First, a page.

Recommending a Radon Test (or Not)

“No man Realtor can serve two masters.”

Regular readers will recall a recurring theme on this blog.

No, not my penchant for alliteration.¬† ūüôā

My stance on single agent dual agency, which is when the same agent represents the Buyer as well as the Seller.

Namely, I regard it as a classic conflict of interest — and therefore contractually promise my clients not to do it.

Exhibit A:  Radon Test

Realtors who do play the role of dual agent essentially advocate for neither client, instead opting to neutrally provide information.

Which is fine, at least until the Buyer’s and Seller’s interests diverge.

Like when it comes to inspection issues.

Diverging Interests

At least in my opinion, it is almost always* in the Buyer’s interest to test for radon, an invisible gas that poses a health¬†risk¬†at elevated levels.

I base that on a simple cost-benefit criterion:¬† the radon test costs $150; the “benefit” (avoiding the expense to remediate) is around $1,500, depending on the size of the home.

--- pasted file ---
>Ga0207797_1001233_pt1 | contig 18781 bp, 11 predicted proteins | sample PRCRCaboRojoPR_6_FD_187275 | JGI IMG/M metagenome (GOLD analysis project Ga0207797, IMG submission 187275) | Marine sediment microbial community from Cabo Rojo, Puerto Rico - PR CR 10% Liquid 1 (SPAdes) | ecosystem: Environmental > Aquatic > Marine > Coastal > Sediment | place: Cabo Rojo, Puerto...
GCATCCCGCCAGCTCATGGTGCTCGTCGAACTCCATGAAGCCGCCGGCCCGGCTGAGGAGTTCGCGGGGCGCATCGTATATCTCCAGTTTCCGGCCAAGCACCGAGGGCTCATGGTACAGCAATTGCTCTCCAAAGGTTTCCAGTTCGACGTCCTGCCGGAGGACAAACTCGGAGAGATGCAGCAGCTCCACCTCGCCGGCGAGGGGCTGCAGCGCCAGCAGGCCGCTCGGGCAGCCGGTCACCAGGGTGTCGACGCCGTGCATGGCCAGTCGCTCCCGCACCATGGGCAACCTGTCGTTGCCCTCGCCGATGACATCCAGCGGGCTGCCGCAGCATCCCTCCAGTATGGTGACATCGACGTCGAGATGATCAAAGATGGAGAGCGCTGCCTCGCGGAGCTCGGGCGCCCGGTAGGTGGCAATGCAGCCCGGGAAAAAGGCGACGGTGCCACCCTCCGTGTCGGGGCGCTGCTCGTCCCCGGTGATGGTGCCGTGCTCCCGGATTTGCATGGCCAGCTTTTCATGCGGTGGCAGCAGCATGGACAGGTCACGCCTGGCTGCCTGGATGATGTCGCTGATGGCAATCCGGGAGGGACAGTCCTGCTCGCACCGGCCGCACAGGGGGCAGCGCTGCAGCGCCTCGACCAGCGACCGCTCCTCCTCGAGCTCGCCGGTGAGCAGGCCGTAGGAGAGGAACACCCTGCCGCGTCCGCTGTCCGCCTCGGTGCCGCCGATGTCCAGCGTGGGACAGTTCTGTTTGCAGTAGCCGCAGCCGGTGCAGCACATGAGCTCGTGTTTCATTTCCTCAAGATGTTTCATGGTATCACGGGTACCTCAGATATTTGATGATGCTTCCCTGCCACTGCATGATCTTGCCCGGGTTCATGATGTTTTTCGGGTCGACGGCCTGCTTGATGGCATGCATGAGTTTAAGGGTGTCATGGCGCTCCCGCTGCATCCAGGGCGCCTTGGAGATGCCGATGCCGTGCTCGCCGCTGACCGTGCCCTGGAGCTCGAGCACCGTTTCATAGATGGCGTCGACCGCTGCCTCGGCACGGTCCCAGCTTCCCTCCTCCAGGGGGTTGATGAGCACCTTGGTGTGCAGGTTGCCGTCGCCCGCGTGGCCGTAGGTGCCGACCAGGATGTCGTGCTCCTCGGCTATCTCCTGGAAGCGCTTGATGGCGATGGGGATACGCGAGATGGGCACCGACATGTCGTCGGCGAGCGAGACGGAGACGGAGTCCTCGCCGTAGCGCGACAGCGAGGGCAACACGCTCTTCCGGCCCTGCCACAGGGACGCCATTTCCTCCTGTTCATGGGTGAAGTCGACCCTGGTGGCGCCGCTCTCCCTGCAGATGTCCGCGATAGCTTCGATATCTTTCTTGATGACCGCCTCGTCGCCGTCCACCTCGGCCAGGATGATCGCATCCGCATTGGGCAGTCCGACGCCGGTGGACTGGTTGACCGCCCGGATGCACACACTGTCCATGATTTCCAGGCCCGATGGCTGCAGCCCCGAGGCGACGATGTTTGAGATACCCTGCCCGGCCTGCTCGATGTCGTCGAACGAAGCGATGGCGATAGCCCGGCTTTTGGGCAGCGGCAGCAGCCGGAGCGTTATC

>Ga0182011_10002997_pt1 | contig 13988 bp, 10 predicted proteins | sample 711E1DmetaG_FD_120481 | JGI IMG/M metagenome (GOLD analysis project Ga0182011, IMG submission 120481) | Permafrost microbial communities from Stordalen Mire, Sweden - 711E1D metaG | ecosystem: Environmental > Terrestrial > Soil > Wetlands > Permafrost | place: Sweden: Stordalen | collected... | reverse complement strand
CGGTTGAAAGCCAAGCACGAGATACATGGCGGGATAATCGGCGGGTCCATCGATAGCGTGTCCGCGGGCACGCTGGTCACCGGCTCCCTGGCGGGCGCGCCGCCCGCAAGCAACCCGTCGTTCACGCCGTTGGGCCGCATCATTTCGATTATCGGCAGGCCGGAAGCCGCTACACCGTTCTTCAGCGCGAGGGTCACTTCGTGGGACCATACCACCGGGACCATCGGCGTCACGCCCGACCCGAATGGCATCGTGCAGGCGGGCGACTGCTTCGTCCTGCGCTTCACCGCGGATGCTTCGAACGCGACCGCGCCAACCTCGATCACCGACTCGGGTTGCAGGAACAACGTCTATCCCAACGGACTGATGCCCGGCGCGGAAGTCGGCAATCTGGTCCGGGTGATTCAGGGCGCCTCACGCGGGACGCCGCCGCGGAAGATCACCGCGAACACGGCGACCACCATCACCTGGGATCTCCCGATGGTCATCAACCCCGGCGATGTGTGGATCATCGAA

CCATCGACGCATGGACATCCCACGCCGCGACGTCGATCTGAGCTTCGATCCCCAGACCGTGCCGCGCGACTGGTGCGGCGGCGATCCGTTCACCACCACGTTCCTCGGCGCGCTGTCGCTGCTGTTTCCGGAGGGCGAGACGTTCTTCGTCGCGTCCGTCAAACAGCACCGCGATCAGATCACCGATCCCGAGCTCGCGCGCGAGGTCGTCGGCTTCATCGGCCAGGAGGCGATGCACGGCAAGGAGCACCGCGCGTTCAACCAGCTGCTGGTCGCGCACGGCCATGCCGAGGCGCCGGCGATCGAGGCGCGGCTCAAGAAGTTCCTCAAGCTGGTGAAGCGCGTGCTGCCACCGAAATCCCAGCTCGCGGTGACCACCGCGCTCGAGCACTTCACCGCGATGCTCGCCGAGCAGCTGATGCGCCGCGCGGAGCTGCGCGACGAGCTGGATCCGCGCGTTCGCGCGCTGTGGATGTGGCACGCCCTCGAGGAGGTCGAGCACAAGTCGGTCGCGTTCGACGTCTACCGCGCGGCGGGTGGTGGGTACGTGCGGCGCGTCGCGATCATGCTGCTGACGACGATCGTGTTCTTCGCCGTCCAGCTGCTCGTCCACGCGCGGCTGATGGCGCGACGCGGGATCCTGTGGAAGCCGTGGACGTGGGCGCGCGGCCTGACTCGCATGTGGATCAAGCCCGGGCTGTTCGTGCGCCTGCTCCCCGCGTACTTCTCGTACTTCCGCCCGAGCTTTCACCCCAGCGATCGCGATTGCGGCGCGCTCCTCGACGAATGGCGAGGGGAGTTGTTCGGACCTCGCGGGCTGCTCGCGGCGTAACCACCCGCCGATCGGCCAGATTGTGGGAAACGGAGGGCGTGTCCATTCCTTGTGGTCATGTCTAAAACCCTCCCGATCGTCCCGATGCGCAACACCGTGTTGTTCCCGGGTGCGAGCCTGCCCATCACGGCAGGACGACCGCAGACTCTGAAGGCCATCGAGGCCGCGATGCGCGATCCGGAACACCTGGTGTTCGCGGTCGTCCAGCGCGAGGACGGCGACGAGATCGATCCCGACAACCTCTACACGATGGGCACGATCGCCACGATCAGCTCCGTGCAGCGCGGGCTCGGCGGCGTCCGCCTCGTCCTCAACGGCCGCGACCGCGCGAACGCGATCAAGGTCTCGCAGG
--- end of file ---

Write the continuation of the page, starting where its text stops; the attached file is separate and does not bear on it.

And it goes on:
Given that the odds of finding radon seem to be about 30% to 50%, depending on location within the Twin Cities, that translates into $600 (40% x $1,500).

No Affirmative Duty

What is the Seller’s interest?

Not to go looking for radon (there’s no affirmative duty to determine if it’s in the home) — and certainly not to suggest to the Buyer that they do.

How do dual agents handle the issue?

I honestly don’t know . . .

*The one exception I can think of:  a condo, especially one on an upper floor. 

Given that radon is a byproduct of decomposing soil, there’s not much risk of finding that in a 6th floor condo.

About the author

Ross Kaplan has 19+ years experience selling real estate all over the Twin Cities. He is also a 12-time consecutive "Super Real Estate Agent," as determined by Mpls. - St. Paul Magazine and Twin Cities Business Magazine. Prior to becoming a Realtor, Ross was an attorney (corporate law), CPA, and entrepreneur. He holds an economics degree from Stanford.

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